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Does Islam talk about Mental Health?



As-Salaamun ‘Alaikum – peace be with you,

Thank you for reaching out to us, we know that it isn’t easy and we appreciate the confidence you have placed in us. May you be rewarded, Ameen.

We are pleased that you have asked us this question as it puts everything we do here at Inspirited Minds into context! The short answer to your question is YES.

It seems that we are living with a common misconception that assumes psychology is just a western philosophy and that Islam does not seem to directly address it. Whilst the latter may in some sense be true, there is no reason that we cannot apply our knowledge of Islam to everyday matters. We need to remember that Islam is not just a ‘religion’ as we often constrict it to, it is ‘a way of life’, suggesting that it encompasses all aspects of our lives, including our mental health.

From an academic context, mental health is commonly referred to within the subject area of psychology and psychiatry. The field of ‘Islamic psychology’ is the study of the ‘nafs’ (the soul), which also has been translated into the ‘self/ psyche/ mind’ from an Islamic perspective. This Islamic concept also takes into account all the subject areas that you would find in the textbook version of psychology such as neuroscience, philosophy and psychiatry, displaying how Islam can practically play a part in the learning of mental health. More about this can be found here, from The British Psychological Society.

However, from a spiritual context, there are many areas of Islam that touch upon the topic of mental health. For example, Allah (SWT) says in the Qur’an

“And We will surely test you with something of fear and hunger and a loss of wealth…but give good tidings to the patient” [Qur’an 2:155].

Notice how Allah (SWT) mentions the first test as being ‘fear’. This can be interpreted within the concept of mental health, as often when people realise that something is wrong in their lives, they become unsure of themselves or what to do next in the situation. This lack of clarity can often lead to the natural state of fear. However, it can also be interpreted as Allah (SWT) testing us directly through fear, which is a common symptom of anxiety. That is not to say that every time we feel fear, it means that we have been diagnosed with anxiety, rather Allah (SWT) comforts us by mentioning in later verses that displaying that fear is one of the many tests that we can overcome by bearing patience.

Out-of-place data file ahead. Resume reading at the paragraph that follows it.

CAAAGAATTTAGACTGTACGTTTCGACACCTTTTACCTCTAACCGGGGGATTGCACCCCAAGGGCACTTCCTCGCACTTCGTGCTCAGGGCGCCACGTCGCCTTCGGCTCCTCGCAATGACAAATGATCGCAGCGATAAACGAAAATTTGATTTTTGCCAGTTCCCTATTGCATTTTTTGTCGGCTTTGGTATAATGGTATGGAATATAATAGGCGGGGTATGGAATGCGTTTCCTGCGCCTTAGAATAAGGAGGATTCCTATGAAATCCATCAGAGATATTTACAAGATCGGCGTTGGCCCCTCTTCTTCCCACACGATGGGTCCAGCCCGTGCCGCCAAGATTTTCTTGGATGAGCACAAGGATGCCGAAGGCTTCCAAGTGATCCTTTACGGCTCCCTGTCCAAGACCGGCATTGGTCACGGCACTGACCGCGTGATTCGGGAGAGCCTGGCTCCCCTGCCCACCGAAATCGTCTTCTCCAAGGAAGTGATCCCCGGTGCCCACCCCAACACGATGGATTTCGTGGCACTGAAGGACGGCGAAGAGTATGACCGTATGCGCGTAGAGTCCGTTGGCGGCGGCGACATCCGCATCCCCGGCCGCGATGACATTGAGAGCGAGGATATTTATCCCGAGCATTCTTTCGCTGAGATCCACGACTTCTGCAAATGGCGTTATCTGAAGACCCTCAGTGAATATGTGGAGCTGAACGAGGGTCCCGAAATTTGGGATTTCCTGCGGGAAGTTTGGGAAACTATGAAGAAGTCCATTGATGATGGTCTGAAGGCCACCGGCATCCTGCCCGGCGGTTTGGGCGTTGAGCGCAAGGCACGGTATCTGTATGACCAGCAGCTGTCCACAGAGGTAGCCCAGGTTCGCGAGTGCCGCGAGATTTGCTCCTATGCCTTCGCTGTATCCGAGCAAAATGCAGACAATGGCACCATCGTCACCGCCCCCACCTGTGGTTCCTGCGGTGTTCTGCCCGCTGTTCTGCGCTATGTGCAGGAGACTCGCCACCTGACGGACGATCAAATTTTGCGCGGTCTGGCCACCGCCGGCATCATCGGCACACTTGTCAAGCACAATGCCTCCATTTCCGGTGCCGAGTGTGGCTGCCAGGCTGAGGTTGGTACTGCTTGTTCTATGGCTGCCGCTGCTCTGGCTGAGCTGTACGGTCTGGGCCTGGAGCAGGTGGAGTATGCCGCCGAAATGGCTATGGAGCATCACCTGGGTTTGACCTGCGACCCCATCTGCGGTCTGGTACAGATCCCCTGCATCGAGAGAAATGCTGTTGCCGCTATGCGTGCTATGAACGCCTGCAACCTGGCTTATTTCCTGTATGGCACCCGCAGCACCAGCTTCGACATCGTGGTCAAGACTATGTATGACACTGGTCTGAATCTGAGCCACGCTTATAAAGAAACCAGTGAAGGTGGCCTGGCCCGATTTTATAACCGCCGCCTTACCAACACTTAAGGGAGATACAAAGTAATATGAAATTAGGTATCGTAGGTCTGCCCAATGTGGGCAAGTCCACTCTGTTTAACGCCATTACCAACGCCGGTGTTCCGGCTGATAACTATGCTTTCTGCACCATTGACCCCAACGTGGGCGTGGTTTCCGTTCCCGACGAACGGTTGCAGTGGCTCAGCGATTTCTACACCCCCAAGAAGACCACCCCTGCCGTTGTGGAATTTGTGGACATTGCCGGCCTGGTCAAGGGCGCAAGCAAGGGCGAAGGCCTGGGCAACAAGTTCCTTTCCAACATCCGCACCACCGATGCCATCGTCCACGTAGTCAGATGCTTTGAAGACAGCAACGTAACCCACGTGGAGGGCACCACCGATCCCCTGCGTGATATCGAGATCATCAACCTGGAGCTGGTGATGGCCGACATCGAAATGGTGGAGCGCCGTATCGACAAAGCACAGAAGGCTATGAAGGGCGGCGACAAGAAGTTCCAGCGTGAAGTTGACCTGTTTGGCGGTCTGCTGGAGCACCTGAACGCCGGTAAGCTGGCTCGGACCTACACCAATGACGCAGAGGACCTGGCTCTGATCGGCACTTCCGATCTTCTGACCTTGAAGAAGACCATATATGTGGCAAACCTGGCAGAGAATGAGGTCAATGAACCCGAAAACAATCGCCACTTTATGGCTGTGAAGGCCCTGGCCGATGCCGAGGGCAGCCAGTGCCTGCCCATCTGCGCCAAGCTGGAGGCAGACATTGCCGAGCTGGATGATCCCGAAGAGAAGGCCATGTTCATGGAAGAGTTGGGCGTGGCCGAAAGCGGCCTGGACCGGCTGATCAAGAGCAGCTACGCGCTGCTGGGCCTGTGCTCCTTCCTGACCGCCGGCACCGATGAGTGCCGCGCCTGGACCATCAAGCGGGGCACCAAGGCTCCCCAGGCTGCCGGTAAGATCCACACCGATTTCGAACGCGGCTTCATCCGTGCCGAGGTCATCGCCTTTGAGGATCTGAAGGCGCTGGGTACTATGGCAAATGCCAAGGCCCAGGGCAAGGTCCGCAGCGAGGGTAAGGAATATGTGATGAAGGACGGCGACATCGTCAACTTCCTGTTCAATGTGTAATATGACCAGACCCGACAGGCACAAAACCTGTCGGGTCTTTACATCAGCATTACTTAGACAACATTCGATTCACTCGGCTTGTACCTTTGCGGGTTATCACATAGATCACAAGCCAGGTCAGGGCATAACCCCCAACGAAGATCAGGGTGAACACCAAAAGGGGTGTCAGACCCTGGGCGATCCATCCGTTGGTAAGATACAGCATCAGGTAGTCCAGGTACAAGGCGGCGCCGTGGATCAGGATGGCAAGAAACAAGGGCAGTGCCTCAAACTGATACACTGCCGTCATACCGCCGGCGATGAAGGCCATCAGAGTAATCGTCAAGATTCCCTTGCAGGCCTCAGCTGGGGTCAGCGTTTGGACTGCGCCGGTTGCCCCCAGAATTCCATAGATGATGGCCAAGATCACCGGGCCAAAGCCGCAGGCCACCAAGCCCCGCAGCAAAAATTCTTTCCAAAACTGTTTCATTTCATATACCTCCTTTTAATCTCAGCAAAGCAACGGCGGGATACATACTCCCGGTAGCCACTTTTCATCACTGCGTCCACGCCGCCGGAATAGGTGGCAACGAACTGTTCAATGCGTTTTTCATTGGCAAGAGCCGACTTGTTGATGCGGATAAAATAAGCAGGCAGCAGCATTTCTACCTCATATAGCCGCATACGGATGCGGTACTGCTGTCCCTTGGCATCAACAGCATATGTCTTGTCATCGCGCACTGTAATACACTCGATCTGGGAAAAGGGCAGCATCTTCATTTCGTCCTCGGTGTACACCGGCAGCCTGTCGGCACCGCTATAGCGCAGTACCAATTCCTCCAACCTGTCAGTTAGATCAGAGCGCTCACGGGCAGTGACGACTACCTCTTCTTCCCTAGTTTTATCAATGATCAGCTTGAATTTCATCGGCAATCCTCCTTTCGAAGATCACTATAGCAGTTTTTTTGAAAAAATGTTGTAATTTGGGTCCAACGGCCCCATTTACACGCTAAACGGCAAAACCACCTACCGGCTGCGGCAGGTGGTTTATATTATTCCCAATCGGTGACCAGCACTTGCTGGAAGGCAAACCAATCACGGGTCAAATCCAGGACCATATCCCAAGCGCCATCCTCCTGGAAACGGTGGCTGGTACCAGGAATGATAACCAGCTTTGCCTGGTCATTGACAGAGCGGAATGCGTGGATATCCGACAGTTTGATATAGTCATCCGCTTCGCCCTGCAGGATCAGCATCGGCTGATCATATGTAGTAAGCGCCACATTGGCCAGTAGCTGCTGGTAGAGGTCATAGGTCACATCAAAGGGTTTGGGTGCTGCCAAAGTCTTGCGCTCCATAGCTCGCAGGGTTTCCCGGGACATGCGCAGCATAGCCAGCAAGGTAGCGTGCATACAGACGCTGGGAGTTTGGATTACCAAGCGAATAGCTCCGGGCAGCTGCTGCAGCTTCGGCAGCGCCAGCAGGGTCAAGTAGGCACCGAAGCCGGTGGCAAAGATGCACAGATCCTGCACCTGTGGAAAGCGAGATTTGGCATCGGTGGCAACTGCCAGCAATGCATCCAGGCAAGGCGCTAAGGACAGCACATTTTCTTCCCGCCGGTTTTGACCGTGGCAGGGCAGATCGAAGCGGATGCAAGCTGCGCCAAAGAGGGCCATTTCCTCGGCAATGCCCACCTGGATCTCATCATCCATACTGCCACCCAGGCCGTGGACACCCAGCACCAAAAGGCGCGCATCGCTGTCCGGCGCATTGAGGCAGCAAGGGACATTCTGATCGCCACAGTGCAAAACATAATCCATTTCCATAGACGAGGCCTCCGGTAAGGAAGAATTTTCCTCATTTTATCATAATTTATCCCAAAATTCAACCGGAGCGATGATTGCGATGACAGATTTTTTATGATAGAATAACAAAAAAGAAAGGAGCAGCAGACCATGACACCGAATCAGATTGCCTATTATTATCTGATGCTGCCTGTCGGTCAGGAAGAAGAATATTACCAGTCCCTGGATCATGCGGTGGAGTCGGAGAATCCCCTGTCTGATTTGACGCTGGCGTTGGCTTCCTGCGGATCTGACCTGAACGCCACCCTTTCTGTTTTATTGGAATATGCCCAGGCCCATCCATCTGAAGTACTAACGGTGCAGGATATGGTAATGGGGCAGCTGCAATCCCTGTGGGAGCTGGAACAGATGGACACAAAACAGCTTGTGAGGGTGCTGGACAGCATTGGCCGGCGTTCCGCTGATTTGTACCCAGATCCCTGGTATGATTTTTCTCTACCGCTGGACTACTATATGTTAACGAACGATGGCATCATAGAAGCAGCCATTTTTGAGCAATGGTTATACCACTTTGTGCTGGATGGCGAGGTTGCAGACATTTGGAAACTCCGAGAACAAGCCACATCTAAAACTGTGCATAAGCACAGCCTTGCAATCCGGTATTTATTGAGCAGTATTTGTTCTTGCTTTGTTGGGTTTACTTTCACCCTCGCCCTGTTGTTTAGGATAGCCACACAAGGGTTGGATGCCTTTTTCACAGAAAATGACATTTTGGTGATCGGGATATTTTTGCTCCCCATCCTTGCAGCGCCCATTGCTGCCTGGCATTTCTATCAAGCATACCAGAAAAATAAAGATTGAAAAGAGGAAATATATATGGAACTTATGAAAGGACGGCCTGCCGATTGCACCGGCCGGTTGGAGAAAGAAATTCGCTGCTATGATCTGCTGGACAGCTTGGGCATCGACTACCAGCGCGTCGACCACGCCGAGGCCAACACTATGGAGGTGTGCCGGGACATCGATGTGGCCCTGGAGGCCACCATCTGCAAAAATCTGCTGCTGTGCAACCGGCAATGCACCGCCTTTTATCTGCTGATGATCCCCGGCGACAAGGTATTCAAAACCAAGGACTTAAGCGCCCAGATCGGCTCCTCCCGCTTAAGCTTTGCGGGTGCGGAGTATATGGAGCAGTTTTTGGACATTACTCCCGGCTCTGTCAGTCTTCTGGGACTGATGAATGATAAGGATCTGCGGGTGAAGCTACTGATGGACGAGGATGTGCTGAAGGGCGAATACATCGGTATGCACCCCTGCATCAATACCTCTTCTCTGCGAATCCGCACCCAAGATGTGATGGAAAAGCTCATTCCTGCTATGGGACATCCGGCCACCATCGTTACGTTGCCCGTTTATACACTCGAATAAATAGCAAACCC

From the Prophet’s () life, we can also learn about how he navigated his mental health despite facing many intense trials. A key theme that ran throughout his life was sadness and grief. Right from the start of his life, the Prophet’s () father passed away when he was born. His mother passed away when he was 6 years old and his most beloved wife and uncle passed away when he needed them the most. People were also rejecting the message of Islam calling him a madman. The Prophet () reached such a low point that a whole year in his life was named as ‘the year of sorrow’. This extreme sense of sadness and pain is what we now often refer to as depression. His life does not only reflect how it is normal for a human being to go through such trials, but also demonstrates practical ways on how to deal with such events – the main way being to never give up hope in Allah (SWT).

Iman (faith) is comprised of two halves; half is sabr (patience) and half is shukr (thankfulness), [Ibn Qayyim Al-Jawziyyah]. Islam teaches us that we should be in these two states in both the good and the bad times as it leads the heart feeling ridaa (contentment). This forms one of the many concepts in Islam that enable us to develop a positive mindset – a goal of many therapy and counselling sessions.

There is also much scientific evidence in scholarly journals on how reading/ listening to the Holy Qur’an can help ease the mind and has even shown to be effective in reducing symptoms associated with depression.

“Verily, in the remembrance of Allah do hearts find rest.” [Qur’an 13:28].

As mentioned above, Islam has provided us with many examples where mental health is addressed and most importantly, the medicine that allows us to maintain a healthy state of mind in all situations. For this, we say Alhamdulillah (All praise is to Allah).

These are just some humble suggestions. We sincerely hope and pray that one or more of them will be suitable to your circumstances and help create ease for you, In shaa Allah (if Allah wills). If you would like to discuss anything else on your mind, we also offer more personalized counselling here at Inspirited Minds.

Please don’t hesitate to contact us if you need any further support.

Allah knows best and we hope this helps In Shaa Allah (if Allah wills),

Du’as (supplication) always,
IM Support Team


Ask Inspirited Minds is a safe, anonymous and confidential space for you to ask specific questions or seek advice around your mental health and wellbeing. We will publish your question and our response on our website but will make sure to make it anonymous and change any identifiable details. If you are going through these problems, then it’s highly likely someone else is going through something similar and we hope our advice can also be of help to others in a similar situation.

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